Drones deliver medical supplies faster than humans in Rwanda, saves lives

Drones deliver medical supplies faster than humans in Rwanda, saves lives

Drones deliver medical supplies faster than humans in Rwanda, saves lives
Drones deliver medical supplies faster than humans in Rwanda, saves lives

Drone deliveries are now taking place every day in Rwanda, southern Africa, following a deal between the Rwandan government and drones company, Zipline International.

The company is using its drone fleet to transport blood, medicine and supplies in southern Africa. This has apparently reduced the delivery time of blood and medicine from four hours to as little as 15 minutes, according to Rwandan officials. The project has received funding and operational support from U.S. shipping company, United Parcel Service, while Bill & Melinda Gates’ organization, Gavi – which provides vaccines to the world’s poorest countries – is also a partner.

Drones could save lives

The World Health Organization (WHO) says Africa has the world’s highest rate of pregnancy deaths resulting from bleeding, so the need for blood and transfusions for women all over Africa is vast. Drone deliveries could therefore be the difference between life and death, in some cases.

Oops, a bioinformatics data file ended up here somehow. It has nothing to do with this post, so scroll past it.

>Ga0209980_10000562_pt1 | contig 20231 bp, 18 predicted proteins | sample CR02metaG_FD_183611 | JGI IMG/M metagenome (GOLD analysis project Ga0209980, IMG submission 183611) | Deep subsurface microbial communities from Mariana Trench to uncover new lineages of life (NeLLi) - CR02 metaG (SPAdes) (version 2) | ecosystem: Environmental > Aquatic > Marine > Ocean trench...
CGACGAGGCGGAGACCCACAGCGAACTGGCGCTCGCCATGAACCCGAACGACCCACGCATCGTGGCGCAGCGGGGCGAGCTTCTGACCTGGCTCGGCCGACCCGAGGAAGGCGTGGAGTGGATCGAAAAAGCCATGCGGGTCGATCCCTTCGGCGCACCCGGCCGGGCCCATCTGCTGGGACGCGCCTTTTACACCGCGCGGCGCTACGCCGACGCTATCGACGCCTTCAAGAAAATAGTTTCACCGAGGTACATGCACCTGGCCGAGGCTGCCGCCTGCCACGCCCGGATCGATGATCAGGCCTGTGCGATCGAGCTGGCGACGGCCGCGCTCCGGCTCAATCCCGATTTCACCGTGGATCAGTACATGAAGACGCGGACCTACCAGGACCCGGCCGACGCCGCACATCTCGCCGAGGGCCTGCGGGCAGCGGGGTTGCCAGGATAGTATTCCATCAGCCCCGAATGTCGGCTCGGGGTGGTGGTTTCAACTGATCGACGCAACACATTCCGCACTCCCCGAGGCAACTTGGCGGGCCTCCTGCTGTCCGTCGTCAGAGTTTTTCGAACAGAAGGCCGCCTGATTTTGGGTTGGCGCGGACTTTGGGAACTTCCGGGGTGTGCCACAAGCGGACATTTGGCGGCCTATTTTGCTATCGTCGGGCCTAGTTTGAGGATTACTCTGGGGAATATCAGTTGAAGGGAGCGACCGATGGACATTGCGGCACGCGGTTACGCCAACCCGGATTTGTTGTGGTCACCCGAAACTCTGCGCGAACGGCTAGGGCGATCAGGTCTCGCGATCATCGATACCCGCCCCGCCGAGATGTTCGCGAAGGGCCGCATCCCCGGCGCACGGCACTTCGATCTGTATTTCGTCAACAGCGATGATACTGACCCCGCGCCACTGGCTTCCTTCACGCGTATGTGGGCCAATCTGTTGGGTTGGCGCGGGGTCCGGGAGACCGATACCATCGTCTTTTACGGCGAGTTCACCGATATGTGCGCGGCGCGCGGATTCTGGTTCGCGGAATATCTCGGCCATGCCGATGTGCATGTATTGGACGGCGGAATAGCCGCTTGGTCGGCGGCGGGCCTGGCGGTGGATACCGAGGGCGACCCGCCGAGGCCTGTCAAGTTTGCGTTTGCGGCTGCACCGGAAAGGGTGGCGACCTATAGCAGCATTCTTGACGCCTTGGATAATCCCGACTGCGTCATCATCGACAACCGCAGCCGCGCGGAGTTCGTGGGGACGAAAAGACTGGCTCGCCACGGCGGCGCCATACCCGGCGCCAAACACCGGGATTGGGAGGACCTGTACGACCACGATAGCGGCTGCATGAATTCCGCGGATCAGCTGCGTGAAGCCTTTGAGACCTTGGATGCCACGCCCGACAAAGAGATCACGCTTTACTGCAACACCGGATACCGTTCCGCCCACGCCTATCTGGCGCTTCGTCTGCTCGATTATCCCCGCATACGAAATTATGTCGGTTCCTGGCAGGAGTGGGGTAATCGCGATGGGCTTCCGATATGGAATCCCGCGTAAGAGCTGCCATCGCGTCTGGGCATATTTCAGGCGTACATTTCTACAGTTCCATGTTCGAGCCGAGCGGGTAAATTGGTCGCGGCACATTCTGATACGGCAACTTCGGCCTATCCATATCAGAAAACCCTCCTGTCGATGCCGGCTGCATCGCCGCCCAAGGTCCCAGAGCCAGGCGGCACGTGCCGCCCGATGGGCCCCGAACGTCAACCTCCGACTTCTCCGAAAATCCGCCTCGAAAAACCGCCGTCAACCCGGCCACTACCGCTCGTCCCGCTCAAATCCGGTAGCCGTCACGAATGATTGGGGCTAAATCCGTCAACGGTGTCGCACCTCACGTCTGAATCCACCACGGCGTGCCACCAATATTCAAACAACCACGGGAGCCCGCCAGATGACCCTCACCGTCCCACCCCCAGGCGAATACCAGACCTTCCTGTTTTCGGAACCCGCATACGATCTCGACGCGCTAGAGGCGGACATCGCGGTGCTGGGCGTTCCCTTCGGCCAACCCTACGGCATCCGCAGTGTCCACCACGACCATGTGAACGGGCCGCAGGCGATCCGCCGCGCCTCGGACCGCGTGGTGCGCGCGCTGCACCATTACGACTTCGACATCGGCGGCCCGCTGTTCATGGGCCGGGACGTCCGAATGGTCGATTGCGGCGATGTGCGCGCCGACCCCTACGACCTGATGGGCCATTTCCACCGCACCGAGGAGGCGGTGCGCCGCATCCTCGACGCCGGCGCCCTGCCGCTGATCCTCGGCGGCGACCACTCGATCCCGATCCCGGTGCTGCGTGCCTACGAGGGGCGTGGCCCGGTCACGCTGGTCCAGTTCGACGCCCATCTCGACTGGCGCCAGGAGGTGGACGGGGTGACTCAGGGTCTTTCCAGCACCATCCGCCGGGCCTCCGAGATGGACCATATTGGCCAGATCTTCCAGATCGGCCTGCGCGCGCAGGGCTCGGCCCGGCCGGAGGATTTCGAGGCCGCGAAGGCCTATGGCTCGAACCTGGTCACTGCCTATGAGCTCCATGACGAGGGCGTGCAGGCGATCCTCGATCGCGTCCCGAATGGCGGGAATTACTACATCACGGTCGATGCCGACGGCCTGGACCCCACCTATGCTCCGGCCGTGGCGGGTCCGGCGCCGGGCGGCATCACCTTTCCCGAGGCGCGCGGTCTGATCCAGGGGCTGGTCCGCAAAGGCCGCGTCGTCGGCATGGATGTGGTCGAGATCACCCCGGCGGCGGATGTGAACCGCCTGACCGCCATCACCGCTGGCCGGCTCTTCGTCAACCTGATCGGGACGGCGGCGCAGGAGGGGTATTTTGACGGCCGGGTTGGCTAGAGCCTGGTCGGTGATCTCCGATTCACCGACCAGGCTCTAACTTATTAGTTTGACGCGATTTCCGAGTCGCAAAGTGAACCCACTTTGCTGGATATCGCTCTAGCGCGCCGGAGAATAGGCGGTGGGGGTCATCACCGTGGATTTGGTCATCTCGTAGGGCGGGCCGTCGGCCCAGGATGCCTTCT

Zipline delivery sites, Rwanda
Zipline delivery sites, Rwanda

The Rwandan government signed the deal to cooperate with U.S.-based Zipline International so it could begin flying its drones to 20 remote medical centers across the country.

The process begins with a doctor requesting blood or medicine by telephone or a text message, according to VOA News. Someone then puts the supplies into a special box, which is loaded onto a drone.

The drone is then launched and flies by itself at roughly 100 kilometers per hour to the medical center. The supplies are dropped from the air and float to the ground in a parachute. Zipline claims its drones can complete hundreds of these deliveries per day, all from one single air base.

Increasing competition

American company, Vayu, has also completed drone flights in Madagascar, along Africa’s eastern coast. The company, is flying blood and laboratory materials from rural villages to a research station for testing.

The project receives funding from Madagascar’s government and the United States Agency for International Development (USAID). The research station is a project of the U.S.-based Stony Brook University, in Stony Brook, New York. University officials say the drones help doctors speed up the identification of disease in patients and make quick deliveries of vaccines.